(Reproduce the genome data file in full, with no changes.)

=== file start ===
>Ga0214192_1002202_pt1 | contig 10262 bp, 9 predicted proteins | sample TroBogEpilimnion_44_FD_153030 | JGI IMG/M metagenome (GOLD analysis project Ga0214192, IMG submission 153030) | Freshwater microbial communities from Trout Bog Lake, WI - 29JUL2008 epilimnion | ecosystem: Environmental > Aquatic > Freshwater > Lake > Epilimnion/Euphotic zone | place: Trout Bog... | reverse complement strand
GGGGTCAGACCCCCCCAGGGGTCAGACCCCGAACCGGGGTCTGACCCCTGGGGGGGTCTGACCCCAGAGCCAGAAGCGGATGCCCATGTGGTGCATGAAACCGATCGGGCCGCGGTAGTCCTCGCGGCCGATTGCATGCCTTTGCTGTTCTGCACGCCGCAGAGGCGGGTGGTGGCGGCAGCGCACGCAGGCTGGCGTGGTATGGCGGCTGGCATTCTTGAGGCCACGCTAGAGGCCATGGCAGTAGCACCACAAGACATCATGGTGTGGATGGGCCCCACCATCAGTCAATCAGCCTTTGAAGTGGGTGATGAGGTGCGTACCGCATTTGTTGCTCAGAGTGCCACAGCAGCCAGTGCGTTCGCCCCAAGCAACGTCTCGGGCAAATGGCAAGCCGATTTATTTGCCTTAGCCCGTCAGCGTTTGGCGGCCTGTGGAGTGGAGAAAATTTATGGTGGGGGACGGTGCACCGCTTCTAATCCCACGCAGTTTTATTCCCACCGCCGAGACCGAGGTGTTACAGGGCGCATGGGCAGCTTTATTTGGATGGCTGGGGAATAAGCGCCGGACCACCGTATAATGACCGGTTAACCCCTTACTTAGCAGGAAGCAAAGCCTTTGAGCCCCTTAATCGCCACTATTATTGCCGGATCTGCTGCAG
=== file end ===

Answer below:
>Ga0214192_1002202_pt1 | contig 10262 bp, 9 predicted proteins | sample TroBogEpilimnion_44_FD_153030 | JGI IMG/M metagenome (GOLD analysis project Ga0214192, IMG submission 153030) | Freshwater microbial communities from Trout Bog Lake, WI - 29JUL2008 epilimnion | ecosystem: Environmental > Aquatic > Freshwater > Lake > Epilimnion/Euphotic zone | place: Trout Bog... | reverse complement strand
GGGGTCAGACCCCCCCAGGGGTCAGACCCCGAACCGGGGTCTGACCCCTGGGGGGGTCTGACCCCAGAGCCAGAAGCGGATGCCCATGTGGTGCATGAAACCGATCGGGCCGCGGTAGTCCTCGCGGCCGATTGCATGCCTTTGCTGTTCTGCACGCCGCAGAGGCGGGTGGTGGCGGCAGCGCACGCAGGCTGGCGTGGTATGGCGGCTGGCATTCTTGAGGCCACGCTAGAGGCCATGGCAGTAGCACCACAAGACATCATGGTGTGGATGGGCCCCACCATCAGTCAATCAGCCTTTGAAGTGGGTGATGAGGTGCGTACCGCATTTGTTGCTCAGAGTGCCACAGCAGCCAGTGCGTTCGCCCCAAGCAACGTCTCGGGCAAATGGCAAGCCGATTTATTTGCCTTAGCCCGTCAGCGTTTGGCGGCCTGTGGAGTGGAGAAAATTTATGGTGGGGGACGGTGCACCGCTTCTAATCCCACGCAGTTTTATTCCCACCGCCGAGACCGAGGTGTTACAGGGCGCATGGGCAGCTTTATTTGGATGGCTGGGGAATAAGCGCCGGACCACCGTATAATGACCGGTTAACCCCTTACTTAGCAGGAAGCAAAGCCTTTGAGCCCCTTAATCGCCACTATTATTGCCGGATCTGCTGCAG